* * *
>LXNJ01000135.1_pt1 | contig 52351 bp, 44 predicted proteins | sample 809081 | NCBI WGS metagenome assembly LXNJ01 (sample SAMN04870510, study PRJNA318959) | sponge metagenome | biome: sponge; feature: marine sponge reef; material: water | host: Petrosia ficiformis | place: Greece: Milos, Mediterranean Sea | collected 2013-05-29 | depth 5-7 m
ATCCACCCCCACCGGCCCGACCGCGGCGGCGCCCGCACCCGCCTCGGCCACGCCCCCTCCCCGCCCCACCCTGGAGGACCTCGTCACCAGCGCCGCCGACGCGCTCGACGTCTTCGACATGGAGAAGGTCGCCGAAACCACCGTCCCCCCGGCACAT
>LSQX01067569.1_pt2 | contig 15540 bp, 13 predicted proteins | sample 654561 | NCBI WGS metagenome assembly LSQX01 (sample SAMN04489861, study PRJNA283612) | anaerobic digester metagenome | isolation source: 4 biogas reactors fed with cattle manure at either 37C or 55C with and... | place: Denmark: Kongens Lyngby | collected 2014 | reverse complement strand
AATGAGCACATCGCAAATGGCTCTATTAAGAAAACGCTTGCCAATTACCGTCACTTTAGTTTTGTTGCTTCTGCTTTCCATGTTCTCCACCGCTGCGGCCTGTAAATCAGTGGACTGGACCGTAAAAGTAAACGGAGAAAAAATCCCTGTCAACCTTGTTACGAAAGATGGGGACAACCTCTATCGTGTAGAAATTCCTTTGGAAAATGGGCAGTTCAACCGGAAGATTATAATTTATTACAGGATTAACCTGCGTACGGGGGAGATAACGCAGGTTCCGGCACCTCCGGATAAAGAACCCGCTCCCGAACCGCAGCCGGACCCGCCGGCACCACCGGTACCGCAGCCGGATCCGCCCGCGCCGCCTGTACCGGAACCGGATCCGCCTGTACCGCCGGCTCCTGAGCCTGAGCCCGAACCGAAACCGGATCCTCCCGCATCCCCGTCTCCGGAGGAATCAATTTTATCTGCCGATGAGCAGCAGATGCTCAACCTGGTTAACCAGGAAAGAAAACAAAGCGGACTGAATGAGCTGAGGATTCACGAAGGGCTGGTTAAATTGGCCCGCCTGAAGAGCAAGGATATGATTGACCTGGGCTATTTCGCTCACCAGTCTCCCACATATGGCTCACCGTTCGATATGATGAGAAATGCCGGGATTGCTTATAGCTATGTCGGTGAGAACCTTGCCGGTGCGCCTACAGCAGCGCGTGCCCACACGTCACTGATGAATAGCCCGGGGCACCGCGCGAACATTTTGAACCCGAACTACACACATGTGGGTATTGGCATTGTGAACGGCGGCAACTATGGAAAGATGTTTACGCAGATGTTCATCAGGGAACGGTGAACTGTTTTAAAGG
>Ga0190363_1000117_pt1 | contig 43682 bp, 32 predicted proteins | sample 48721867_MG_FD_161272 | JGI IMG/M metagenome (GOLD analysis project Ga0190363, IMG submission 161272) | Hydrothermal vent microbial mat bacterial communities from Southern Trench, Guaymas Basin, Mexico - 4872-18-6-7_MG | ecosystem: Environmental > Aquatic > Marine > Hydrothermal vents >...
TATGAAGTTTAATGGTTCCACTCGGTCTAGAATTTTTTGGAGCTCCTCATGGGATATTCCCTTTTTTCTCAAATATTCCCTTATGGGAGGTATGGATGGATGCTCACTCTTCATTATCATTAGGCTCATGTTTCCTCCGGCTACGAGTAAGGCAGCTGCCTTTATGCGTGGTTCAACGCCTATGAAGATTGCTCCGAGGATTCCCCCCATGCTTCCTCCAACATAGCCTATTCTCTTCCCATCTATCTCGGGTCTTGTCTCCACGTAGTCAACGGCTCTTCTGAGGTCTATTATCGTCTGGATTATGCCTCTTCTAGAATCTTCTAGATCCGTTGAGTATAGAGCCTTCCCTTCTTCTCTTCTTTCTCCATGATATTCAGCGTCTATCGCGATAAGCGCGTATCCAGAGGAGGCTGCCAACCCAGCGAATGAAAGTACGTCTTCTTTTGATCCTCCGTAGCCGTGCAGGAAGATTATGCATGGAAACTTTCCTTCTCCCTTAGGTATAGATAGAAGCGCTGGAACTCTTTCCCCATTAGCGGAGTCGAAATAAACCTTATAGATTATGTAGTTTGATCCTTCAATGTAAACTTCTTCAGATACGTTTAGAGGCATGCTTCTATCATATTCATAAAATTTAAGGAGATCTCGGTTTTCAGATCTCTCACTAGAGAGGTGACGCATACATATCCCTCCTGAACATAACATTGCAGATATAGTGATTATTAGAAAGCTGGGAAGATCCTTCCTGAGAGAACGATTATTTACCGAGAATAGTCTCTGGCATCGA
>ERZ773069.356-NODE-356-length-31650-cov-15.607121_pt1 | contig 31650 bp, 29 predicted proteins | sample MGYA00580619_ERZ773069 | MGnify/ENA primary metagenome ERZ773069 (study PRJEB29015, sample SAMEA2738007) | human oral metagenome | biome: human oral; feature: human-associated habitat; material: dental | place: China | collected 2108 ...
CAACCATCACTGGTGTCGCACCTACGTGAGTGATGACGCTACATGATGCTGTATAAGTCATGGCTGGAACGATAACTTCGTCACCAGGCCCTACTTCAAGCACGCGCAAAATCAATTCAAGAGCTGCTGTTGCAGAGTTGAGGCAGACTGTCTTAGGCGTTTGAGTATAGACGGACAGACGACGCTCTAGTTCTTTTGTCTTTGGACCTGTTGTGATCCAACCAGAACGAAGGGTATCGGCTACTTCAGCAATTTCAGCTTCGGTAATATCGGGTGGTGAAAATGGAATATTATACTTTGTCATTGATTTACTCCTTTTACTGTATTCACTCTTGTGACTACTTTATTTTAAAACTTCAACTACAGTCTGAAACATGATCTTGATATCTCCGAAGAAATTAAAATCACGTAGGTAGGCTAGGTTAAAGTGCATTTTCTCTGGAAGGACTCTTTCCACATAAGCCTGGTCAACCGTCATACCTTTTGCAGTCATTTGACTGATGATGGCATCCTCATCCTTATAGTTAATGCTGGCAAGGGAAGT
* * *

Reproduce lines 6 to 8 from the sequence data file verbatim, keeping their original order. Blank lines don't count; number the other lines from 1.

TATGAAGTTTAATGGTTCCACTCGGTCTAGAATTTTTTGGAGCTCCTCATGGGATATTCCCTTTTTTCTCAAATATTCCCTTATGGGAGGTATGGATGGATGCTCACTCTTCATTATCATTAGGCTCATGTTTCCTCCGGCTACGAGTAAGGCAGCTGCCTTTATGCGTGGTTCAACGCCTATGAAGATTGCTCCGAGGATTCCCCCCATGCTTCCTCCAACATAGCCTATTCTCTTCCCATCTATCTCGGGTCTTGTCTCCACGTAGTCAACGGCTCTTCTGAGGTCTATTATCGTCTGGATTATGCCTCTTCTAGAATCTTCTAGATCCGTTGAGTATAGAGCCTTCCCTTCTTCTCTTCTTTCTCCATGATATTCAGCGTCTATCGCGATAAGCGCGTATCCAGAGGAGGCTGCCAACCCAGCGAATGAAAGTACGTCTTCTTTTGATCCTCCGTAGCCGTGCAGGAAGATTATGCATGGAAACTTTCCTTCTCCCTTAGGTATAGATAGAAGCGCTGGAACTCTTTCCCCATTAGCGGAGTCGAAATAAACCTTATAGATTATGTAGTTTGATCCTTCAATGTAAACTTCTTCAGATACGTTTAGAGGCATGCTTCTATCATATTCATAAAATTTAAGGAGATCTCGGTTTTCAGATCTCTCACTAGAGAGGTGACGCATACATATCCCTCCTGAACATAACATTGCAGATATAGTGATTATTAGAAAGCTGGGAAGATCCTTCCTGAGAGAACGATTATTTACCGAGAATAGTCTCTGGCATCGA
>ERZ773069.356-NODE-356-length-31650-cov-15.607121_pt1 | contig 31650 bp, 29 predicted proteins | sample MGYA00580619_ERZ773069 | MGnify/ENA primary metagenome ERZ773069 (study PRJEB29015, sample SAMEA2738007) | human oral metagenome | biome: human oral; feature: human-associated habitat; material: dental | place: China | collected 2108 ...
CAACCATCACTGGTGTCGCACCTACGTGAGTGATGACGCTACATGATGCTGTATAAGTCATGGCTGGAACGATAACTTCGTCACCAGGCCCTACTTCAAGCACGCGCAAAATCAATTCAAGAGCTGCTGTTGCAGAGTTGAGGCAGACTGTCTTAGGCGTTTGAGTATAGACGGACAGACGACGCTCTAGTTCTTTTGTCTTTGGACCTGTTGTGATCCAACCAGAACGAAGGGTATCGGCTACTTCAGCAATTTCAGCTTCGGTAATATCGGGTGGTGAAAATGGAATATTATACTTTGTCATTGATTTACTCCTTTTACTGTATTCACTCTTGTGACTACTTTATTTTAAAACTTCAACTACAGTCTGAAACATGATCTTGATATCTCCGAAGAAATTAAAATCACGTAGGTAGGCTAGGTTAAAGTGCATTTTCTCTGGAAGGACTCTTTCCACATAAGCCTGGTCAACCGTCATACCTTTTGCAGTCATTTGACTGATGATGGCATCCTCATCCTTATAGTTAATGCTGGCAAGGGAAGT